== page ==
'Loonie' tunes and Obama's path to US membership in the Third World

Peter W. Dunn
Many in Canada fret that the Canadian dollar (called the "loonie") will become too strong and subsequently hurt the Canadian manufacturing sector. Ken Boessenkool in Canada's Globe and Mail has warned the Bank of Canada about artificial devaluing the loonie. The following shows that some in Canada understand what Obama brings to the table:
[P]erceptions of future investment returns on a country-to-country basis are often affected by large shifts in fiscal policy. Bad fiscal policy - in the form of unsustainable deficits and debts - will cause investors to expect increases in future taxes and lower rates of return. In that case, the relative attractiveness of that country as a place to work and invest will fall, driving down economic growth. In response to poor fiscal policy, a falling currency can provide the automatic stabilizer to lower growth rates resulting from rising deficits and unsustainable debts.

And this is exactly the picture we are seeing south of the border. Barack Obama has put the United States on a debt and deficit path that is far worse than Canada experienced in the early 1990s, when The Wall Street Journal called Canada an "honorary member of the Third World" and our dollar was flirting with historic lows.

 

Peter W. Dunn is a reader of the American Thinker, biblical scholar, blogger and investor. His reflections on investing may be read at palabre.wordpress.com.


Many in Canada fret that the Canadian dollar (called the "loonie") will become too strong and subsequently hurt the Canadian manufacturing sector. Ken Boessenkool in Canada's Globe and Mail has warned the Bank of Canada about artificial devaluing the loonie. The following shows that some in Canada understand what Obama brings to the table:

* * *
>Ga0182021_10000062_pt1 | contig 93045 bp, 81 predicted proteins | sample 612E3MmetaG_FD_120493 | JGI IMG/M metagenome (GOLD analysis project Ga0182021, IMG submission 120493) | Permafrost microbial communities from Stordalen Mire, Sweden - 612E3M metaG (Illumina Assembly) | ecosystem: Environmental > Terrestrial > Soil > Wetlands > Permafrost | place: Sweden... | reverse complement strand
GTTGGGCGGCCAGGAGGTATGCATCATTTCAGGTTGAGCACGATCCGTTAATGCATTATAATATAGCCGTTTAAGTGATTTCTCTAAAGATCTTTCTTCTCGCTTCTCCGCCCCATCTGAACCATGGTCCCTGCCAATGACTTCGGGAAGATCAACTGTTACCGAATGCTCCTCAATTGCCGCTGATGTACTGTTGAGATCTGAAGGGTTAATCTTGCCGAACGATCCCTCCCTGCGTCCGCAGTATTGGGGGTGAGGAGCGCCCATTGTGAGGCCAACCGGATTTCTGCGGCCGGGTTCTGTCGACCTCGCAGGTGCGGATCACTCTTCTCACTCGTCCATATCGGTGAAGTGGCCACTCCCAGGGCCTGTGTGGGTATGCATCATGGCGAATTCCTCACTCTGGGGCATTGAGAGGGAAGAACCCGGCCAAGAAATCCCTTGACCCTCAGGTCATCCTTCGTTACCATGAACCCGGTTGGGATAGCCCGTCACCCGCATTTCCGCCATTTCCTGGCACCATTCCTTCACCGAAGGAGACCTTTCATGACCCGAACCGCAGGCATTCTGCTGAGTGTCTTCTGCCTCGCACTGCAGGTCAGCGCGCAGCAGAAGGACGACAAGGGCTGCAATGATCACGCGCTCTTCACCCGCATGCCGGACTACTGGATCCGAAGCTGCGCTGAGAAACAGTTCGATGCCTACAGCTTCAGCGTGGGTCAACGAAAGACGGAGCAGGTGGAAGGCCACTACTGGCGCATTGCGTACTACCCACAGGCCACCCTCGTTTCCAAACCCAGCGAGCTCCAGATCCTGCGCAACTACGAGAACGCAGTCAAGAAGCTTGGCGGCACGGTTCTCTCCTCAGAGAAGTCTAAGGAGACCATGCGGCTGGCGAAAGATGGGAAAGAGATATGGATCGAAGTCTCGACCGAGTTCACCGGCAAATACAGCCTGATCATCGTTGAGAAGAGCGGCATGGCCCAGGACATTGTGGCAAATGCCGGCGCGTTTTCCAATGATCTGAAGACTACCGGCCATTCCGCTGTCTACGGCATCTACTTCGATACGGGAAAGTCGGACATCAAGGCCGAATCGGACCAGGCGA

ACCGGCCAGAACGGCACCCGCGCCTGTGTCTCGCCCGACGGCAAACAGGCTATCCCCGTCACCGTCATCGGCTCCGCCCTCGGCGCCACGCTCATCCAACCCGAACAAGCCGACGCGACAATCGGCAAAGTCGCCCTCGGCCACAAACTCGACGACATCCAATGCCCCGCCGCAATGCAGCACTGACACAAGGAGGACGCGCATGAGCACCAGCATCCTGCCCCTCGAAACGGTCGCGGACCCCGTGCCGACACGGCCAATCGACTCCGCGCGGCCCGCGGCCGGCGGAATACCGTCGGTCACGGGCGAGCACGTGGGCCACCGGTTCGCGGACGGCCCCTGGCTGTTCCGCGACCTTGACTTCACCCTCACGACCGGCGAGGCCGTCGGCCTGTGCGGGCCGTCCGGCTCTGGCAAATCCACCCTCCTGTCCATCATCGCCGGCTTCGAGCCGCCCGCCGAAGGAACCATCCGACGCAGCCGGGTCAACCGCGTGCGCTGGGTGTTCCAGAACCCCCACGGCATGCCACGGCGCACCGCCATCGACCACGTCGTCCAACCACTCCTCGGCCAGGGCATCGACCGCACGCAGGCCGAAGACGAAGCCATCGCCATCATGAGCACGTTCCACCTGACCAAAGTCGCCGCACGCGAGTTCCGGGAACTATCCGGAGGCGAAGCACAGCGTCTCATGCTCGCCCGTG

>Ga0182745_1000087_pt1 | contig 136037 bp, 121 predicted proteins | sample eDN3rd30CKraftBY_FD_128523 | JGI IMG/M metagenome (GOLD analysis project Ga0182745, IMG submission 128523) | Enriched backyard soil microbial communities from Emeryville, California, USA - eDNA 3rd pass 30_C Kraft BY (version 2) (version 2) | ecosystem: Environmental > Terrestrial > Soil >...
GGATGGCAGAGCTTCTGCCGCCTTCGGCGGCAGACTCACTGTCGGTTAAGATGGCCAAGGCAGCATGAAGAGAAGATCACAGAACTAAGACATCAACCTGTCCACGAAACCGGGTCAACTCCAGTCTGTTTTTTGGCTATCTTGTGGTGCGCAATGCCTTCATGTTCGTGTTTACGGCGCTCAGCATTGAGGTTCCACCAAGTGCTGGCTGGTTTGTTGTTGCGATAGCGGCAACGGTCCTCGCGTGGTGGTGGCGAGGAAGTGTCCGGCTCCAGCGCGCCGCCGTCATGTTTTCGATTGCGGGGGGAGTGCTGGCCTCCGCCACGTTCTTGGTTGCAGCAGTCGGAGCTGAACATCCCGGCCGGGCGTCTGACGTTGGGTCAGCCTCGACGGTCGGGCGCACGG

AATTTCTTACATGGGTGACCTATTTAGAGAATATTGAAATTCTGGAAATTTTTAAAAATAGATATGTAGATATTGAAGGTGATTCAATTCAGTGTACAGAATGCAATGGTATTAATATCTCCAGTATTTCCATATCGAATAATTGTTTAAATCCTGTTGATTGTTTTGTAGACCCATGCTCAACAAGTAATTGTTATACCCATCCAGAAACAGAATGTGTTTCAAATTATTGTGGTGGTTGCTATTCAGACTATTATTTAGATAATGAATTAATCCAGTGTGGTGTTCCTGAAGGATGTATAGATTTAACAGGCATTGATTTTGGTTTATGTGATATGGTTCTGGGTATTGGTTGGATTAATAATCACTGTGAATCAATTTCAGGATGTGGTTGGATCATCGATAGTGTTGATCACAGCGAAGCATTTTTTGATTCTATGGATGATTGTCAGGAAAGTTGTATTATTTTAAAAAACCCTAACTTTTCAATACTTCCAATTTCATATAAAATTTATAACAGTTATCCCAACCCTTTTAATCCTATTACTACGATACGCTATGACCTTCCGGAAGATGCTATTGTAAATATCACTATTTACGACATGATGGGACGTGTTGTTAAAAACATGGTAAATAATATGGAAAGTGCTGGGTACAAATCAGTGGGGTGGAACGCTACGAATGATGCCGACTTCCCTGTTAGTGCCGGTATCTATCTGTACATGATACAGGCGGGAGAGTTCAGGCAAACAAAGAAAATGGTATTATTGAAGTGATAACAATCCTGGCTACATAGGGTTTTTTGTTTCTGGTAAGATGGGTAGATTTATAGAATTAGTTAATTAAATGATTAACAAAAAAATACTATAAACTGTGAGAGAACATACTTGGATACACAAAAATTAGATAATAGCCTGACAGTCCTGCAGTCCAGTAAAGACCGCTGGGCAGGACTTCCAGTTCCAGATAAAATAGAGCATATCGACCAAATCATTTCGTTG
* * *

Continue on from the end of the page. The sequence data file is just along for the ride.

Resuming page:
[P]erceptions of future investment returns on a country-to-country basis are often affected by large shifts in fiscal policy. Bad fiscal policy - in the form of unsustainable deficits and debts - will cause investors to expect increases in future taxes and lower rates of return. In that case, the relative attractiveness of that country as a place to work and invest will fall, driving down economic growth. In response to poor fiscal policy, a falling currency can provide the automatic stabilizer to lower growth rates resulting from rising deficits and unsustainable debts.

And this is exactly the picture we are seeing south of the border. Barack Obama has put the United States on a debt and deficit path that is far worse than Canada experienced in the early 1990s, when The Wall Street Journal called Canada an "honorary member of the Third World" and our dollar was flirting with historic lows.

 

Peter W. Dunn is a reader of the American Thinker, biblical scholar, blogger and investor. His reflections on investing may be read at palabre.wordpress.com.